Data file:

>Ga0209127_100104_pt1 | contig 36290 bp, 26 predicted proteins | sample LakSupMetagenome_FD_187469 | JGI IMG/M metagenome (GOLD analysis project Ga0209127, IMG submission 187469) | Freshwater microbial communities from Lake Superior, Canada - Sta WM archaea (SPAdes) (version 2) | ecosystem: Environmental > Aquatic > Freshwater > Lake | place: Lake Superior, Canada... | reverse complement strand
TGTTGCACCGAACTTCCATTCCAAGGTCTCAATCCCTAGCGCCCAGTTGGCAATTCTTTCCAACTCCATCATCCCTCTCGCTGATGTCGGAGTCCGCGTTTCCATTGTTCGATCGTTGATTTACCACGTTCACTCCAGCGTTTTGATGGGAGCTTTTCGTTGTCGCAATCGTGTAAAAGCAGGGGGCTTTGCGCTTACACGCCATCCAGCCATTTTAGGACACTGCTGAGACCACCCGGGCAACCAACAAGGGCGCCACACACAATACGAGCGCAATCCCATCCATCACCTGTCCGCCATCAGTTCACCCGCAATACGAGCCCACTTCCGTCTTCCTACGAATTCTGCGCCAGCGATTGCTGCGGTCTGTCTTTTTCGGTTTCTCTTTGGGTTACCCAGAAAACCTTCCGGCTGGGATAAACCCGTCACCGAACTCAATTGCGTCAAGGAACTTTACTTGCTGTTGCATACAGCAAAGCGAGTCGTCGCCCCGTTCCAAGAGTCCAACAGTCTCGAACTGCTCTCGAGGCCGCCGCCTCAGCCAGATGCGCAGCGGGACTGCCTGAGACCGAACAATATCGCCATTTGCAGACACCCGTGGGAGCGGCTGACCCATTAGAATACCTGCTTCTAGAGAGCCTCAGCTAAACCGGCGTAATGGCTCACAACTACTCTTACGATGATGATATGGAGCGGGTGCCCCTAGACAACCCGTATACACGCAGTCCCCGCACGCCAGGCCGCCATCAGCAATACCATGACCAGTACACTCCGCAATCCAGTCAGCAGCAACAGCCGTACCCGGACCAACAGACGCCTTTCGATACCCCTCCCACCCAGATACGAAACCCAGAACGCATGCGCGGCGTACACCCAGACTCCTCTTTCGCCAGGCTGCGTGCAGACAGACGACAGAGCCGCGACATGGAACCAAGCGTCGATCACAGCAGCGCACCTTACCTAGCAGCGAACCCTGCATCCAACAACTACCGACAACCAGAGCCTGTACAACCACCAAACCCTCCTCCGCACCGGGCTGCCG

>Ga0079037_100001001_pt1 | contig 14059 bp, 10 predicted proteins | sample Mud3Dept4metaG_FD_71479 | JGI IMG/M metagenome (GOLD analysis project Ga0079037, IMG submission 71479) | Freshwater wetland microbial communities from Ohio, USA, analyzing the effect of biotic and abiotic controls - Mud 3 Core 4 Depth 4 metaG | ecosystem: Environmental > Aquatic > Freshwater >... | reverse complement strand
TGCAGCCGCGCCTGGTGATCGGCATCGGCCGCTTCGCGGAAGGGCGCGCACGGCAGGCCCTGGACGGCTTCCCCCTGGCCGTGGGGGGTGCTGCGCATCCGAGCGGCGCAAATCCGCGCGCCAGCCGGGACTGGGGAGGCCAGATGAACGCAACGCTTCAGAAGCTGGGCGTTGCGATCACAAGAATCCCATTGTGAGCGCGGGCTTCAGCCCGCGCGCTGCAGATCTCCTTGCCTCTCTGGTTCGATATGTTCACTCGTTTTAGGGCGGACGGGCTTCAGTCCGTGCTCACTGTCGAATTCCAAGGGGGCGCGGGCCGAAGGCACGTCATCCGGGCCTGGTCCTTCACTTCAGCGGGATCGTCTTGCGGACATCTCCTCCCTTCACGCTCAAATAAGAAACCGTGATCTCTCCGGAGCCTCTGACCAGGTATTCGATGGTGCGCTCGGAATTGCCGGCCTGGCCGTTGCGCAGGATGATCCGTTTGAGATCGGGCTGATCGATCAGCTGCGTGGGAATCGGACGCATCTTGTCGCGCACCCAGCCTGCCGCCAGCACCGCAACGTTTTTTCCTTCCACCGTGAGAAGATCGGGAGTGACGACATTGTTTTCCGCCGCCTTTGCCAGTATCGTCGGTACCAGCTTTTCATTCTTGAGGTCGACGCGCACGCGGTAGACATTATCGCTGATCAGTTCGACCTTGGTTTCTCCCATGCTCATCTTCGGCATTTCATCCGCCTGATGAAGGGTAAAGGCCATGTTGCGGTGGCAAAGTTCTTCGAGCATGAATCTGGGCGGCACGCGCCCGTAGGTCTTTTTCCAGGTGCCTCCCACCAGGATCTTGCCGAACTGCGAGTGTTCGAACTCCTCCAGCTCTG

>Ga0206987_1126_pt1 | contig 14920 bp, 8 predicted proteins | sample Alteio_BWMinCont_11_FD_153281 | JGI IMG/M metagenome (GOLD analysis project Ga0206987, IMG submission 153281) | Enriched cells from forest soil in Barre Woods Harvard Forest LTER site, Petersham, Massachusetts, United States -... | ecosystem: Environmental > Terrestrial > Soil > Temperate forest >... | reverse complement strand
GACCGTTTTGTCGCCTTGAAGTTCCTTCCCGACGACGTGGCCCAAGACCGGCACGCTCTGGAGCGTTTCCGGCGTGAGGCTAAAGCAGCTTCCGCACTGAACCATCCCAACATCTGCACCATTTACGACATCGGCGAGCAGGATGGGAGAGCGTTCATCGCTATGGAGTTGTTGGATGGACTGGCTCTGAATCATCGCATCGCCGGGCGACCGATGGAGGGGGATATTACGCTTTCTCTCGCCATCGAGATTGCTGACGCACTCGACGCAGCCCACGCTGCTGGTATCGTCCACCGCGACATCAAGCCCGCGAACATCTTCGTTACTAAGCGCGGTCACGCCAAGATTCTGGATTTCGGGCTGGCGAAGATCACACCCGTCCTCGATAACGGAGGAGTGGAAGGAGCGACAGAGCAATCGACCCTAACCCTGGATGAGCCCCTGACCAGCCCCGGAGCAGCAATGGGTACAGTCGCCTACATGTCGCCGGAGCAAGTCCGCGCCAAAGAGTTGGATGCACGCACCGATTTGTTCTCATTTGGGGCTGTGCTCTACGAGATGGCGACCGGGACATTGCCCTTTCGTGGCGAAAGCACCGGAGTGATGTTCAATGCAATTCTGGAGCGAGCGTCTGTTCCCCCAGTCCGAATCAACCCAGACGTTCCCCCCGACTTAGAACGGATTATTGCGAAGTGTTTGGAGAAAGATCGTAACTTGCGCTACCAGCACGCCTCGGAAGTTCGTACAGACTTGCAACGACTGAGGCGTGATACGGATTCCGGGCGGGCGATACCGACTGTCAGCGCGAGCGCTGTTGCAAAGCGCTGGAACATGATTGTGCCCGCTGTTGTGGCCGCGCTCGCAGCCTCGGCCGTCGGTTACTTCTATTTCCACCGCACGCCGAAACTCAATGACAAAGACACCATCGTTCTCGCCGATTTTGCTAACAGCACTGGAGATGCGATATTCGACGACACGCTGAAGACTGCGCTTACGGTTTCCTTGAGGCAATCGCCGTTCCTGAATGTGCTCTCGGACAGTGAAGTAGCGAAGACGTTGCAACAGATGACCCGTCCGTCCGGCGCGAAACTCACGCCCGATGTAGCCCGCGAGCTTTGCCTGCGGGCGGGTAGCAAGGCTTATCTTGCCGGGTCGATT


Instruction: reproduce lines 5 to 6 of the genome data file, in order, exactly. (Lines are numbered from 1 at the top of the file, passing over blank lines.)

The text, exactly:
>Ga0206987_1126_pt1 | contig 14920 bp, 8 predicted proteins | sample Alteio_BWMinCont_11_FD_153281 | JGI IMG/M metagenome (GOLD analysis project Ga0206987, IMG submission 153281) | Enriched cells from forest soil in Barre Woods Harvard Forest LTER site, Petersham, Massachusetts, United States -... | ecosystem: Environmental > Terrestrial > Soil > Temperate forest >... | reverse complement strand
GACCGTTTTGTCGCCTTGAAGTTCCTTCCCGACGACGTGGCCCAAGACCGGCACGCTCTGGAGCGTTTCCGGCGTGAGGCTAAAGCAGCTTCCGCACTGAACCATCCCAACATCTGCACCATTTACGACATCGGCGAGCAGGATGGGAGAGCGTTCATCGCTATGGAGTTGTTGGATGGACTGGCTCTGAATCATCGCATCGCCGGGCGACCGATGGAGGGGGATATTACGCTTTCTCTCGCCATCGAGATTGCTGACGCACTCGACGCAGCCCACGCTGCTGGTATCGTCCACCGCGACATCAAGCCCGCGAACATCTTCGTTACTAAGCGCGGTCACGCCAAGATTCTGGATTTCGGGCTGGCGAAGATCACACCCGTCCTCGATAACGGAGGAGTGGAAGGAGCGACAGAGCAATCGACCCTAACCCTGGATGAGCCCCTGACCAGCCCCGGAGCAGCAATGGGTACAGTCGCCTACATGTCGCCGGAGCAAGTCCGCGCCAAAGAGTTGGATGCACGCACCGATTTGTTCTCATTTGGGGCTGTGCTCTACGAGATGGCGACCGGGACATTGCCCTTTCGTGGCGAAAGCACCGGAGTGATGTTCAATGCAATTCTGGAGCGAGCGTCTGTTCCCCCAGTCCGAATCAACCCAGACGTTCCCCCCGACTTAGAACGGATTATTGCGAAGTGTTTGGAGAAAGATCGTAACTTGCGCTACCAGCACGCCTCGGAAGTTCGTACAGACTTGCAACGACTGAGGCGTGATACGGATTCCGGGCGGGCGATACCGACTGTCAGCGCGAGCGCTGTTGCAAAGCGCTGGAACATGATTGTGCCCGCTGTTGTGGCCGCGCTCGCAGCCTCGGCCGTCGGTTACTTCTATTTCCACCGCACGCCGAAACTCAATGACAAAGACACCATCGTTCTCGCCGATTTTGCTAACAGCACTGGAGATGCGATATTCGACGACACGCTGAAGACTGCGCTTACGGTTTCCTTGAGGCAATCGCCGTTCCTGAATGTGCTCTCGGACAGTGAAGTAGCGAAGACGTTGCAACAGATGACCCGTCCGTCCGGCGCGAAACTCACGCCCGATGTAGCCCGCGAGCTTTGCCTGCGGGCGGGTAGCAAGGCTTATCTTGCCGGGTCGATT